Bulls coach Jake White has never been averse to stirring up a bit of controversy and, although he does not have much of a social media presence he knows very well how to stoke up conversation before a big game. And in South African rugby, matches don’t get much bigger than the Currie Cup final, which the Bulls will host against the Sharks today.
But this week White, who admitted that he still feels the pressure of crunch matches, has been strangely restrained and even went as far as to suggest the Sharks might be favourites because half of their team have won the Currie Cup previously.
Knowing how canny White is though, this is almost certainly some sort of mind game and he will ensure his Bulls team are the most inhospitable of hosts.
That’s the thing about the 57-year-old White, who has been a top-level coach now for almost 20 years, dating back to when he led the Junior Springboks to the U-21 World Cup crown in 2002. There is always a plan and it usually comes off.
From utterly transforming a Springbok team that was in disarray in 2004 into World Cup champions in 2007, and winning a rare Tri-Nations title along the way, he then took the Brumbies to the 2013 Super Rugby final and the Sharks to the 2014 semifinals, before leading Montpellier to the European Challenge Cup in 2016.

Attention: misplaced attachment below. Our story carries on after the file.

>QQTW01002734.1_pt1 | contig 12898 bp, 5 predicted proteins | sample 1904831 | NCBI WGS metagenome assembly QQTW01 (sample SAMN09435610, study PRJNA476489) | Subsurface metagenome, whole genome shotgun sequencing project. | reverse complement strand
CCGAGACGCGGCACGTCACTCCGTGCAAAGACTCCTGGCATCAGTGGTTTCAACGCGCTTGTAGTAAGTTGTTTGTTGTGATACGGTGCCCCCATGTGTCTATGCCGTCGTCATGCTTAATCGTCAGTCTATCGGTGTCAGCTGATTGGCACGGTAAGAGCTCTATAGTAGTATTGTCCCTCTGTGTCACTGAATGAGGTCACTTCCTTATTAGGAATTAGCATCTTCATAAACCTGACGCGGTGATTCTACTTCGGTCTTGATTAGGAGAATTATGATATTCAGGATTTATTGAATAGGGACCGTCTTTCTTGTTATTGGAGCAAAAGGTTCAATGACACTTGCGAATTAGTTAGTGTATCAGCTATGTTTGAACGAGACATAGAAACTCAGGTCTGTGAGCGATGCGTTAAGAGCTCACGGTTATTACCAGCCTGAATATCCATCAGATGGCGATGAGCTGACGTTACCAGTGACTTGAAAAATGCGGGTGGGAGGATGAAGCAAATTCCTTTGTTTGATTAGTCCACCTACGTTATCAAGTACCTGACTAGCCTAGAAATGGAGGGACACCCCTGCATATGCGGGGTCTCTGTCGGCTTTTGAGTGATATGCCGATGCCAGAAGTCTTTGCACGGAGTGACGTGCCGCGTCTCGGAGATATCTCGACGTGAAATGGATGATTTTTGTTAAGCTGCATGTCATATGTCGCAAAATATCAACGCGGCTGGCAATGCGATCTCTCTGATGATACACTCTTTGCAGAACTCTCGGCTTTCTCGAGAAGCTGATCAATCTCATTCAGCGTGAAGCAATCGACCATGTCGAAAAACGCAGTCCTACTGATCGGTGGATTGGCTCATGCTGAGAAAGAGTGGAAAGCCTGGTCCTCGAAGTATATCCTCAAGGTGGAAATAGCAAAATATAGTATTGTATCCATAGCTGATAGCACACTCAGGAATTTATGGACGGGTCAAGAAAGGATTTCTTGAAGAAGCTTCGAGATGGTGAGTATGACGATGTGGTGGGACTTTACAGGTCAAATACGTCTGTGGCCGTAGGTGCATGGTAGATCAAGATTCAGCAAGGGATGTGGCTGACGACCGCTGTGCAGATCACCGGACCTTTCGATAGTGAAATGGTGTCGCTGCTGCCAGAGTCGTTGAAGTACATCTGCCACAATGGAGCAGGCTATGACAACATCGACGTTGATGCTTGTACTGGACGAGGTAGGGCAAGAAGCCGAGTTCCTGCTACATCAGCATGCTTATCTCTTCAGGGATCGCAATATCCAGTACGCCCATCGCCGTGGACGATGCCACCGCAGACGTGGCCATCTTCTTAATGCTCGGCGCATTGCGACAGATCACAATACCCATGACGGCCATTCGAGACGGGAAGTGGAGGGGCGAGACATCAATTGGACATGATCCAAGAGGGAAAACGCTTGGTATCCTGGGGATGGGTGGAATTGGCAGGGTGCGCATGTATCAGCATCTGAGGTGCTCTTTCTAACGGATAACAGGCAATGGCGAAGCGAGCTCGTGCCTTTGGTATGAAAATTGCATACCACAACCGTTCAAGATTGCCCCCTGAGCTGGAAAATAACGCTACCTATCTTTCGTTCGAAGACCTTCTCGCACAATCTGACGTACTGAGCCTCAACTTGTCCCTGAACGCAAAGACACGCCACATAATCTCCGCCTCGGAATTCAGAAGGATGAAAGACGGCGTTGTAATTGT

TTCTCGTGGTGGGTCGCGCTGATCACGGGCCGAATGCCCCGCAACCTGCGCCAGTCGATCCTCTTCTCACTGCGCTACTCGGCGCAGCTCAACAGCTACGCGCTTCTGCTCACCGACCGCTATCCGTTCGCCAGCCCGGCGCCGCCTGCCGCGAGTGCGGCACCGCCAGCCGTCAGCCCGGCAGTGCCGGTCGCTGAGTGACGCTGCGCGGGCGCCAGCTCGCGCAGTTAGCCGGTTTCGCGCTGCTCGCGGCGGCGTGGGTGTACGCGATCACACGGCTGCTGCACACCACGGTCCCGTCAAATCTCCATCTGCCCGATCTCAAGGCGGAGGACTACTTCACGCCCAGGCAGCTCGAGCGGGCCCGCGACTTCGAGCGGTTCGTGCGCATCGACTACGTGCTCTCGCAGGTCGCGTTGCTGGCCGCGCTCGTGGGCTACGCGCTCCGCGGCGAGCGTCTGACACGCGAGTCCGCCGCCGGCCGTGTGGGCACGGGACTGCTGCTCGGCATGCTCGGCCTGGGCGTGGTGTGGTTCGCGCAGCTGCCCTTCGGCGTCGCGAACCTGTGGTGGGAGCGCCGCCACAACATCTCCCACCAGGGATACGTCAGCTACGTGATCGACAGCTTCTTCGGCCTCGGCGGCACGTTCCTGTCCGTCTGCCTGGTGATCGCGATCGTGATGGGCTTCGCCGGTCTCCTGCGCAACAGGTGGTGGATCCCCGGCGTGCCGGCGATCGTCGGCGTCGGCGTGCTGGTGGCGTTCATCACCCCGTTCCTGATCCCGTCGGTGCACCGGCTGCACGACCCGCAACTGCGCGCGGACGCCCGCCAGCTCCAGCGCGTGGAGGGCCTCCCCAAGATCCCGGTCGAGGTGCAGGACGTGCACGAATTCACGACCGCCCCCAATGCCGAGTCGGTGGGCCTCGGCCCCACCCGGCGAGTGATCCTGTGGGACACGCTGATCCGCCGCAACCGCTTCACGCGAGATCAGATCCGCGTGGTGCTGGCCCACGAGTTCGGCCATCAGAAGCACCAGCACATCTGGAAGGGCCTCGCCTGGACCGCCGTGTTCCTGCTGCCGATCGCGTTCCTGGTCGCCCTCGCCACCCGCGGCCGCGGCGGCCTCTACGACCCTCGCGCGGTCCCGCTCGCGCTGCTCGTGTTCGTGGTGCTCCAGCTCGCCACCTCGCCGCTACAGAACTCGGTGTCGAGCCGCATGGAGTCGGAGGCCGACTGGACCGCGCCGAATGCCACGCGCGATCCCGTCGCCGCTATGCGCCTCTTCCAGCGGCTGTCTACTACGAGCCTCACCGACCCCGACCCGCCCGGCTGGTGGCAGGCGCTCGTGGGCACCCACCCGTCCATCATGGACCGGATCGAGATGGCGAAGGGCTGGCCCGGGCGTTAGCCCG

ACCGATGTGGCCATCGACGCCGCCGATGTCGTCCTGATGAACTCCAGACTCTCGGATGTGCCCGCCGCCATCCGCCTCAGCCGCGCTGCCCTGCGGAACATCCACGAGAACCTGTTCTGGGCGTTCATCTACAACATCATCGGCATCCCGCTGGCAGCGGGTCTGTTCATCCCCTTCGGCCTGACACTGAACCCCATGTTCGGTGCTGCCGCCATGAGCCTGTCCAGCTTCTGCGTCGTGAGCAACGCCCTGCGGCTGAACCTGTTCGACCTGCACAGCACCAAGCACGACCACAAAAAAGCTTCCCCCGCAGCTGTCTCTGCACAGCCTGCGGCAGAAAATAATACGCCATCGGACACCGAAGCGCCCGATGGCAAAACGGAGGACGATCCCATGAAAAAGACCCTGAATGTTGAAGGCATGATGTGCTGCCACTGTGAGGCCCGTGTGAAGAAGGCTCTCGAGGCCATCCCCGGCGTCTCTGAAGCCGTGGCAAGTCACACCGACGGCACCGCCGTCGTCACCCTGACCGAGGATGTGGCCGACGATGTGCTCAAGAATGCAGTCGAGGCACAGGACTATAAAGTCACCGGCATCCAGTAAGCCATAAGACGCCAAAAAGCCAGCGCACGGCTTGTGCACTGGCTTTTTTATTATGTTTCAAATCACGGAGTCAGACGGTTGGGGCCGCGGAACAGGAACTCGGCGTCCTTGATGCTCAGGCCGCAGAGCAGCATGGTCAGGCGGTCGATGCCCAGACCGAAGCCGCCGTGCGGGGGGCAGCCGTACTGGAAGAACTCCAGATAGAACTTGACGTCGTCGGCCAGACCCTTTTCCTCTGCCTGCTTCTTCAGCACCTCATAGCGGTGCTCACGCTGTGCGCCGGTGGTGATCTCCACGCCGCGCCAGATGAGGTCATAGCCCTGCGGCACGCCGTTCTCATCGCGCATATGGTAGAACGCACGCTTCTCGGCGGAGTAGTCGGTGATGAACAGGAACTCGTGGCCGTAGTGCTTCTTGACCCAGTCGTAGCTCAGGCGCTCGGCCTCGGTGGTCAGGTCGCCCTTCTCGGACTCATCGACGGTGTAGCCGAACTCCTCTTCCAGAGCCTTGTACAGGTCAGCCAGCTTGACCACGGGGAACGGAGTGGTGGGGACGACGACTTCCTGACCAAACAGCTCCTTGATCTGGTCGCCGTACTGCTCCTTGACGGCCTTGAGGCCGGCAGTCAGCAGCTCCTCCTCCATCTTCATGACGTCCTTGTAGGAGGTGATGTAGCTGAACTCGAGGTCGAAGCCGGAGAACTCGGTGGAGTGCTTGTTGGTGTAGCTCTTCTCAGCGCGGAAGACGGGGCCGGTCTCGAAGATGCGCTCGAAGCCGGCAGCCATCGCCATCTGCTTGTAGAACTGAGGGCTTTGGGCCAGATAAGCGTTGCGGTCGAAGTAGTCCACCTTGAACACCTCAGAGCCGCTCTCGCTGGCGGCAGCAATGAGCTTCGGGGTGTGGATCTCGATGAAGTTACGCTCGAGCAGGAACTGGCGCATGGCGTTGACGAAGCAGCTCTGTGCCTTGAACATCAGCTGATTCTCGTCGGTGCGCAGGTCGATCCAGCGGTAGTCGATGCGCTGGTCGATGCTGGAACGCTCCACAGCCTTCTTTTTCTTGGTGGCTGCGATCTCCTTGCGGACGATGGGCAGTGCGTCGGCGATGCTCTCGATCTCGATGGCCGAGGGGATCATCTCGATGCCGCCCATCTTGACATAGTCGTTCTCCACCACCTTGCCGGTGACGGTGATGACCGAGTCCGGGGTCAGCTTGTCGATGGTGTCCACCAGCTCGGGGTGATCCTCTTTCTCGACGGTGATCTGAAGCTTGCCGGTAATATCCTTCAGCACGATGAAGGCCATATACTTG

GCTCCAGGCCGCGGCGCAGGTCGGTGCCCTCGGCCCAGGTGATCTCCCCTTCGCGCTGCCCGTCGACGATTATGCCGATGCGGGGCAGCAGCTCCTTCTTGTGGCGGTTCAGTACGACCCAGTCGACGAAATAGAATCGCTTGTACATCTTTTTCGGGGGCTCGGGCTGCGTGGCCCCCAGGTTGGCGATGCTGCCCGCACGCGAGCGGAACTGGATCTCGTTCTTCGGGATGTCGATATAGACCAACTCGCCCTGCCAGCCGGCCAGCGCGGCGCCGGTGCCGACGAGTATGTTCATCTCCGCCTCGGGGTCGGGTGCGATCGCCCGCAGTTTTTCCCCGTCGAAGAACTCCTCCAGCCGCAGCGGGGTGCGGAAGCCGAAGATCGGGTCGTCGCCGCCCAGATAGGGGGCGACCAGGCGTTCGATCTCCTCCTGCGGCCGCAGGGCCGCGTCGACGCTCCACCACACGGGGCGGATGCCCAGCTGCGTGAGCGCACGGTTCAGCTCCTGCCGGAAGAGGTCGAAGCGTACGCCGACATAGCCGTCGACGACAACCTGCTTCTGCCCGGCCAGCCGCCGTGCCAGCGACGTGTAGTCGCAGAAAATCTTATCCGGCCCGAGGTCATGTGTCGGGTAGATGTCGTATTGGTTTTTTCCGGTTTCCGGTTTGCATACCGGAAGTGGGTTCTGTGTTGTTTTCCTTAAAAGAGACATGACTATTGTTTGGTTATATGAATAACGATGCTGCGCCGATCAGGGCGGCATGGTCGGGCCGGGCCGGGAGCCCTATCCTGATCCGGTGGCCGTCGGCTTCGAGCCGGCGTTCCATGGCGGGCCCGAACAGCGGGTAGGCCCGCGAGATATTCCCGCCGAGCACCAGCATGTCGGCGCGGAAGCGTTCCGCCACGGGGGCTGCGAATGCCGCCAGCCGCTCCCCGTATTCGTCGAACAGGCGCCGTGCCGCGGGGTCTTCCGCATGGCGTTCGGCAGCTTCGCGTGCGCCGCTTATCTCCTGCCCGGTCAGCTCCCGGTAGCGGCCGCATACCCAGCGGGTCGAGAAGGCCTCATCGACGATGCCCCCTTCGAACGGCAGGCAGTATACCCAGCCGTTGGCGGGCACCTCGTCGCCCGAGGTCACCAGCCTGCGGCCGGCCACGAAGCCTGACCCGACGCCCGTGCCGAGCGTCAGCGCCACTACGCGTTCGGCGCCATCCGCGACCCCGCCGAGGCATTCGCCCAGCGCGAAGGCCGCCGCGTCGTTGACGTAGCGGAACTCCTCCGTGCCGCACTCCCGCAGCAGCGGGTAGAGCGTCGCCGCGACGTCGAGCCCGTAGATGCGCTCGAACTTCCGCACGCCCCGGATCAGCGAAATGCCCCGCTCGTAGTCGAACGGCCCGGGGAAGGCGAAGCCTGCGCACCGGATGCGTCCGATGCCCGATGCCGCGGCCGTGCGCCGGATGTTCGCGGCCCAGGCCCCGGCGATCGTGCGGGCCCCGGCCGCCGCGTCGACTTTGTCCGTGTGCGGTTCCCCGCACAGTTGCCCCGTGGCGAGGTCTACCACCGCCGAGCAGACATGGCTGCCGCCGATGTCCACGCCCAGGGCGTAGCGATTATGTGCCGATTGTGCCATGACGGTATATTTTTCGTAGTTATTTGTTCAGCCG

— Official Blue Bulls (@BlueBullsRugby) January 29, 2021
“I’ve been in enough finals and playoffs to know how it works and you can never take away the pressure,” White said.
“So I still feel the pressure, and myself and the players will make mistakes, but a final brings the best out of certain players and they take their opportunities. There’s a real buzz in the squad, it’s so nice to be in the changeroom. You can just feel it.
“This is a very proud and driven team. They have a great hunger to win the Currie Cup and I just need to channel that the right way.
“I felt what it was like to win in the 2007 World Cup and I would like to taste that again. Although it doesn’t get easier, hopefully I can transfer my experience and the lessons I have learnt to the team. I’ll be trying to keep them calm and they must just enjoy the moment.”
— The Sharks (@TheSharksZA) January 28, 2021
Sharks coach Sean Everitt (51) would have had a lot of interaction with White in 2014 because he was one of the Sharks’ assistant coaches, but the relationship between the head coach, his assistants and the players reportedly became strained leading to the World Cup winner spending just a year in Durban.
White was accused of being dictatorial but he has certainly softened since then, and he is well-versed in global modern rugby trends.
Everitt’s coaching stock has certainly grown hugely since then as well, and Brad MacLeod-Henderson, who coached with him at the Sharks, winning the Currie Cup in 2013, described him as being a mentor who placed more responsibility on the players.
“Sean is more collaborative. He won’t pitch up and say ‘this is what we are going to do’. He will help the players make the right decisions, depending on the cues the opposition give them,” said MacLeod-Henderson.
“As a former backline player, he’s more creative and he’s in favour of ball-in-hand rugby and having a go. But he wants the players to have a look first. If it’s on, have a go; if not, go to the air. It’s about space and getting the balance right.
“Sean is a great guy and all the players respond well to him being a good person. They have a lot of respect for him, he’s well-liked by the players and they will go the extra mile for him. He has created a good environment and that’s why the players want to be in Durban because they’re happy on the field.”